[Homeroast] Behmor Fire
maney at two14.net
Sat Apr 14 10:49:52 CDT 2012
On Thu, Apr 12, 2012 at 11:24:27AM -0700, John Nanci wrote:
> chamber is cooler, so it keeps the elements on more. Conversely, in
> hot whether, heat is not dissipated as fast from the thermistor, so
> they system interprets this as the chamber being hotter, so it
> cycles it more to keep it 'in spec'.
Just as a confirmation of what I've observed recently. Unfortunately,
I found the thermostatting entirely beneficial for the first four
months, when the ambient was around 60°F. Since it's warmed up
outside, the room has been nearer 70°F, and I find that the
thermostatting starts sooner and is probably hitting a slightly lower
duty cycle, with the result that where I used to reach the doorway of
second crack with time left, I'm now at least sometimes running out of
time before I hear a single snap of second (though the cycling does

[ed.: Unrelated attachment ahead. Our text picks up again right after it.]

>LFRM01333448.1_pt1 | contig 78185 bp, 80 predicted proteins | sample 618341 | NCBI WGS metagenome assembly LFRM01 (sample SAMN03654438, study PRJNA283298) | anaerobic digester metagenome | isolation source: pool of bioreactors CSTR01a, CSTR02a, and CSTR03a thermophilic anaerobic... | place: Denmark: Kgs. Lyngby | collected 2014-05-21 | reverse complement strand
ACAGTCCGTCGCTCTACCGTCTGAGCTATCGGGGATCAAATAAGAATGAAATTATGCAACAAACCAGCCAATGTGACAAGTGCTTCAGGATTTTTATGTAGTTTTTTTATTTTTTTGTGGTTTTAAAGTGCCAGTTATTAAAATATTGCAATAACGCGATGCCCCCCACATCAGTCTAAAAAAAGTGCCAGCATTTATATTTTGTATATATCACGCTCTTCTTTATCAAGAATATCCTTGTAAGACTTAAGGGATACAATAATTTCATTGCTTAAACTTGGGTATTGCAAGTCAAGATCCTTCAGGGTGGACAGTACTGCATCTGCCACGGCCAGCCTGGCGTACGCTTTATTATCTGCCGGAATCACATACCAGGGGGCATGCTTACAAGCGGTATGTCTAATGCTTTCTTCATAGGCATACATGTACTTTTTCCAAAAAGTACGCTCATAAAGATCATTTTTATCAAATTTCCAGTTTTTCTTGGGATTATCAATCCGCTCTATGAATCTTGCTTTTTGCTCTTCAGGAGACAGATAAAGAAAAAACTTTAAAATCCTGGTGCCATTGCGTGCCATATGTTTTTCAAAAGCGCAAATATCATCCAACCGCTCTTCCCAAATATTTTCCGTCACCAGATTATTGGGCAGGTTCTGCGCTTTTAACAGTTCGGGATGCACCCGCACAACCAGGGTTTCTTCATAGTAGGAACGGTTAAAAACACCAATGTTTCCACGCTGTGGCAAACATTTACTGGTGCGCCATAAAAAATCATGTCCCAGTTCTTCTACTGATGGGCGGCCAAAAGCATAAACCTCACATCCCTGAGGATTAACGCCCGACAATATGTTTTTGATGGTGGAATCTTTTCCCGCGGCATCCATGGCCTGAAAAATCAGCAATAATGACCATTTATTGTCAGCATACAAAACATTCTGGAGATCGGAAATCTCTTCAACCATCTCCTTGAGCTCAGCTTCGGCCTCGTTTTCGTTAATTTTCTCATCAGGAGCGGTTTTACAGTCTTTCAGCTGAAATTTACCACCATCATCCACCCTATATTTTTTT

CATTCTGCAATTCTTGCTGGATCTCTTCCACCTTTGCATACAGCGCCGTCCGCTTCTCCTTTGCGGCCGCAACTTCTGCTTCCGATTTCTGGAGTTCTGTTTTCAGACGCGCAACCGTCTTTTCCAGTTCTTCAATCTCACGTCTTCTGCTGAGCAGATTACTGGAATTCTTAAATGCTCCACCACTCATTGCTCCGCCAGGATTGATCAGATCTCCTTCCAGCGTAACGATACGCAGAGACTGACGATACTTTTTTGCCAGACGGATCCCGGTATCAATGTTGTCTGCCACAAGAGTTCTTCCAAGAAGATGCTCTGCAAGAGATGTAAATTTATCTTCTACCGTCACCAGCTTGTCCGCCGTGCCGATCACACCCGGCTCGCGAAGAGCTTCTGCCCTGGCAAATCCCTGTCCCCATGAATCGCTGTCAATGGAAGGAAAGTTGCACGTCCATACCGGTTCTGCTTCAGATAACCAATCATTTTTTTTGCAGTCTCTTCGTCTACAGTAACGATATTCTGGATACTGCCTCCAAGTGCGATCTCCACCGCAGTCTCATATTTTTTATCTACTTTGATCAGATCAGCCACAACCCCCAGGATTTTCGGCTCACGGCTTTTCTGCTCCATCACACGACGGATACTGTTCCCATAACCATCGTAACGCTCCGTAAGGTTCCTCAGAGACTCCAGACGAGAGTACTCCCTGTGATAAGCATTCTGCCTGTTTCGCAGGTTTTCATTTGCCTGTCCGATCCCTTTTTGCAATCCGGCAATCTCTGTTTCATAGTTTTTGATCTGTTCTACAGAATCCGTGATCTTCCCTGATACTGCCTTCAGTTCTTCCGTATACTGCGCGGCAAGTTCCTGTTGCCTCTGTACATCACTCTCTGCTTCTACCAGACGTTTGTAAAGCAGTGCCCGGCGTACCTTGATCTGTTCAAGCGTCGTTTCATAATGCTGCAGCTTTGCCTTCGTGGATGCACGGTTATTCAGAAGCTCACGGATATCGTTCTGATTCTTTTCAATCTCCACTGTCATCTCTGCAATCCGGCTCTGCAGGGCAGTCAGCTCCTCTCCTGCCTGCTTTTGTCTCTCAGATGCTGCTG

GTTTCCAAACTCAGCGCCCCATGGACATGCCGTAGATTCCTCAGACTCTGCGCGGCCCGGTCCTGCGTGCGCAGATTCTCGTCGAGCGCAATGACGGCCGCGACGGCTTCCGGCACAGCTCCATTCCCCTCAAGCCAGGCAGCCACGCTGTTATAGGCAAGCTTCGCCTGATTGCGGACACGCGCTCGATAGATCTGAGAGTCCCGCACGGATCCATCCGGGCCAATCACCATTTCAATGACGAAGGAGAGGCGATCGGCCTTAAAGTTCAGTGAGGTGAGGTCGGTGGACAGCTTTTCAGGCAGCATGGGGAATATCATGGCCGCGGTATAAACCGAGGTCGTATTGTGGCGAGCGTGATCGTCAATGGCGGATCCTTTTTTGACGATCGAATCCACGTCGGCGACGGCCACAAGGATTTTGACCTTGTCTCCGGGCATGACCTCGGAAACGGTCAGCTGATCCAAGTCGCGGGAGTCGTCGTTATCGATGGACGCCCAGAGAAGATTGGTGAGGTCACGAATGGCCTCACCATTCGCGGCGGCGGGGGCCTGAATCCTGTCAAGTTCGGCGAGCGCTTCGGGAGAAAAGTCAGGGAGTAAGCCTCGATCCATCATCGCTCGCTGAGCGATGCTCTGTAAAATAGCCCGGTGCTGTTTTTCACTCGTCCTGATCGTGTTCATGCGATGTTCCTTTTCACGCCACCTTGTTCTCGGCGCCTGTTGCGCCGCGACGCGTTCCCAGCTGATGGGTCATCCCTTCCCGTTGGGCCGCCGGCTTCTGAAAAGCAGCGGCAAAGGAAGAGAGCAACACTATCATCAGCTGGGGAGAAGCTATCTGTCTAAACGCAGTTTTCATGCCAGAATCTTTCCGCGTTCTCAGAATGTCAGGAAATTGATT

help stretch things out, which is why I used to like it just fine, so
there are a smattering of late pops of first, and it's not always clear
which category an isolated noise belongs to).
> I will also note that the newer models with the additional cooling
> fan on the side panel are much less prone to this as they are
> keeping the air in the side chamber exchanged more, so you see less
> variances with weather.
It's not enough, clearly, since this is one of those later production
articles. I have had some passing thoughts about opening up the
perforations in the cover more to give that fan a freer draw... or
maybe even cut it open and mount a guard with a cleanable filter to get
both a freer draw and less dust sucked into the machine. But now I'm
wondering if it might be more to the point to add a bit of series
resistance to the sensor to compensate for the ambient - get back to
the operating conditions that I found so conducive to happy roasting.
My main concern is that once I start modding the thing I doubt it will
stop until it's gotten a whole new brain. The more you do, the more
you want to do more...
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